Madeleine Dore: What do you think makes a healthy arts sector?
Clayton Windatt: A healthy arts sector is one where a variety of different people and approaches all co-exist working towards the benefit of the public. This entails being critical of society and challenging people to reflect on themselves and the world they live within. It forces people to think, dream and celebrate. Government involvement is as hands off as possible while ensuring that all measures and reports are being received. A healthy arts community is a mix of representations and expressions and all people are considered equal within this place.
Madeleine Dore: What do you see as key development areas for Indigenous arts in Canada?
Clayton Windatt: The Indigenous arts in Canada have very few physical locations that are dedicated to Indigenous arts and controlled by Indigenous peoples. There are many organizations that are very well established and are now turning their attention towards reconciliation projects or even creating their own Indigenous arts departments. Sadly, many of the motives behind these projects are financial in nature and empower existing non-Indigenous people to retain control over funding dedicated to the Indigenous arts. The Canada Council for the Arts has gone as far as stated that Indigenous projects must prove that the control and management of an Indigenous project remain in Indigenous hands. Its great but also explains an ongoing struggle over control.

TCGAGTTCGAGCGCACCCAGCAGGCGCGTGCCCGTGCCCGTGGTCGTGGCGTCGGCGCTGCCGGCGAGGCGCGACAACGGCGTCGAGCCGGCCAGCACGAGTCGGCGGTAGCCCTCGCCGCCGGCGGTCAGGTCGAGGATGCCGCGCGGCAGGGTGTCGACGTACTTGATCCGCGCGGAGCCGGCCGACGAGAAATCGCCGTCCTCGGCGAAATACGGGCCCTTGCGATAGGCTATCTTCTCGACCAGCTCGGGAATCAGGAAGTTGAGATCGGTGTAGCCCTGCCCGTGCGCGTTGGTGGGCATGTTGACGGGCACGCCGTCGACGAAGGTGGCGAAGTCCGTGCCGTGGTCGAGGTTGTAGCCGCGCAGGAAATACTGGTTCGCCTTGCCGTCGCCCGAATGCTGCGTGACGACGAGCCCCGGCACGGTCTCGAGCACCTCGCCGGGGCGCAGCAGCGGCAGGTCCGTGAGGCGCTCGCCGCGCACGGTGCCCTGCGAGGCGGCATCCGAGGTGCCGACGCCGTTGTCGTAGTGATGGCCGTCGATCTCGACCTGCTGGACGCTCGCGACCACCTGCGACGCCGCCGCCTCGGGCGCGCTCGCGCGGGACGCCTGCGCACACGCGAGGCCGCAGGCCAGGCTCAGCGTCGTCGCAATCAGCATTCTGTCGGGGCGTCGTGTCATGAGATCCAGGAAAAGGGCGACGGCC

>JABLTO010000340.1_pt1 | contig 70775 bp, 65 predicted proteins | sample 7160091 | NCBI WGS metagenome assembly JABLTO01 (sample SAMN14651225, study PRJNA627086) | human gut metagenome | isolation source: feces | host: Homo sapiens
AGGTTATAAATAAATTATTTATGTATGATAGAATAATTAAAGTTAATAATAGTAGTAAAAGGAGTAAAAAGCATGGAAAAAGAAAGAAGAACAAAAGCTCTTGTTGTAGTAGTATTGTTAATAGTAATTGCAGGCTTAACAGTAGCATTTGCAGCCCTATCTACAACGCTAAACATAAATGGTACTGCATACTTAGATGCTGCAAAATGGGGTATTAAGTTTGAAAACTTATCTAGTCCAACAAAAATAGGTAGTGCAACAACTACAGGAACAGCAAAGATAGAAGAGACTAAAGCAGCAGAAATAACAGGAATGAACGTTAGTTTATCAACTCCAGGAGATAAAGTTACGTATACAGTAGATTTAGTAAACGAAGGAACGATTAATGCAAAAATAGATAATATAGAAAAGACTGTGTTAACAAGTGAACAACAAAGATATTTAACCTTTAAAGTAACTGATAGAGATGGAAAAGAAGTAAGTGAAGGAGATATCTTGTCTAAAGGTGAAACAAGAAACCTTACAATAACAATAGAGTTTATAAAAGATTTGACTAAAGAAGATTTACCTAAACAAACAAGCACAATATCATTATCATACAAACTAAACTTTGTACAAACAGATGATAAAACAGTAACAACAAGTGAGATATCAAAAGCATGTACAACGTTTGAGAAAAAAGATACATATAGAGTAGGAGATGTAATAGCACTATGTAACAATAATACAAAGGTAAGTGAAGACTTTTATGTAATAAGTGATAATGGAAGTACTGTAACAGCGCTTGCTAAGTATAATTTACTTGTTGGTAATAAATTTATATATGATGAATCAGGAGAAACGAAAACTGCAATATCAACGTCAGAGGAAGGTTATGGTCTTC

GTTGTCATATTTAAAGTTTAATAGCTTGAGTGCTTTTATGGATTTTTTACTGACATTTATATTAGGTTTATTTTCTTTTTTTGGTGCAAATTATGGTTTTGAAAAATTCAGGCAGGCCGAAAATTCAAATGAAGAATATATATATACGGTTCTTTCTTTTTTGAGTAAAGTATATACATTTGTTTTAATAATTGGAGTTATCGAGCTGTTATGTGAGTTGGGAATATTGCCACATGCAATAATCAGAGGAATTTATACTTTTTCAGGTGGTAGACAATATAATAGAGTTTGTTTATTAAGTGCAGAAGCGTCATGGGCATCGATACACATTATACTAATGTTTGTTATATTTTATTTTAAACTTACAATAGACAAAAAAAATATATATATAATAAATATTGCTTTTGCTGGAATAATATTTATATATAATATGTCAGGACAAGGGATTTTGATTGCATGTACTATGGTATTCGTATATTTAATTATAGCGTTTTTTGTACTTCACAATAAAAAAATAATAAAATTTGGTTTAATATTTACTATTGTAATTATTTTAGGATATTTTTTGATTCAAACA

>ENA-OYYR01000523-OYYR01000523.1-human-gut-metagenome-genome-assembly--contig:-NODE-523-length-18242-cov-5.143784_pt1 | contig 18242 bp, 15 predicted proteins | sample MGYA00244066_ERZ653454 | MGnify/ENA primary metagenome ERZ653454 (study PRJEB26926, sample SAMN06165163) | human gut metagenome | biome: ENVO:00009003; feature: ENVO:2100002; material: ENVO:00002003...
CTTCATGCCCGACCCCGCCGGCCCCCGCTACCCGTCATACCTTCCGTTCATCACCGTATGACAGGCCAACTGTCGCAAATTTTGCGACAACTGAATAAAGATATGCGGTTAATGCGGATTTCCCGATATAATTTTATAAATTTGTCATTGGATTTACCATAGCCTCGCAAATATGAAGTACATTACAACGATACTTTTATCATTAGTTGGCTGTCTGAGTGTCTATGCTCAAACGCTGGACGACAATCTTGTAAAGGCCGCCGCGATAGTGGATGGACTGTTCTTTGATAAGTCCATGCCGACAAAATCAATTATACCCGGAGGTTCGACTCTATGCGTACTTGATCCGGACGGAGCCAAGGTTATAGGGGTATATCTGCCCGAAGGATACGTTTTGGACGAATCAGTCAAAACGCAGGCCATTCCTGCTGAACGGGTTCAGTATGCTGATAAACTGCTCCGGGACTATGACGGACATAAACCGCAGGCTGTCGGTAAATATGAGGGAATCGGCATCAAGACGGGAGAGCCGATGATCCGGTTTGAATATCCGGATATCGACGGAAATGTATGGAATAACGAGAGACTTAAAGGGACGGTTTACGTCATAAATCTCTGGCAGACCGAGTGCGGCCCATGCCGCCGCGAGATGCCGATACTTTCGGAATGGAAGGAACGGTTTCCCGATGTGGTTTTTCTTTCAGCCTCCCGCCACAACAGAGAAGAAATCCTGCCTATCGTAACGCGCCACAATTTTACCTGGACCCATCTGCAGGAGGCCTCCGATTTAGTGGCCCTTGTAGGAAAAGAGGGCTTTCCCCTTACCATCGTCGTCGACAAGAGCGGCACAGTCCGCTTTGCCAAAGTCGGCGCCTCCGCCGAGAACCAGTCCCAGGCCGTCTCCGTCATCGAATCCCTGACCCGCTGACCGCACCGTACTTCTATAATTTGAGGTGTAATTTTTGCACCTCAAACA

Madeleine Dore: How do we convince the general public that the arts are integral to society?
Clayton Windatt: Convincing the public that the arts are integral is a comprehensive approach representing many opinions. It is better for the quality of life and it impacts the economy. Economic developers use this analogy frequently with me about a region or place needing to be alive in order for it to be attractive. Having good roads makes the roads safe but that is never a consideration about whether someone wants to live in a space. People base their decisions on living in a place on the activity they see within that place. Nothing else influences the decision. A lake is nearby but the use of the lake is the motivator. Having a region full of activity and arts engagement makes it attractive and valuable. I enough activity takes place, people from other areas also want to travel there and it becomes a tourism destination. Outside of the obvious community benefit of freedoms of expression and healthy interactions, the money involved in supporting the arts is an investment that gives a huge return. There are many studies about the benefit to raising the quality of life through the arts or the financial returns that a region gets but in the end, its all about whether a region has a vision for how it engages in the arts. With a strong vision and encouragement, the arts thrive. Without committing to the arts and caring about the work we are all doing, the arts become detached. Investing both financially and socially through action.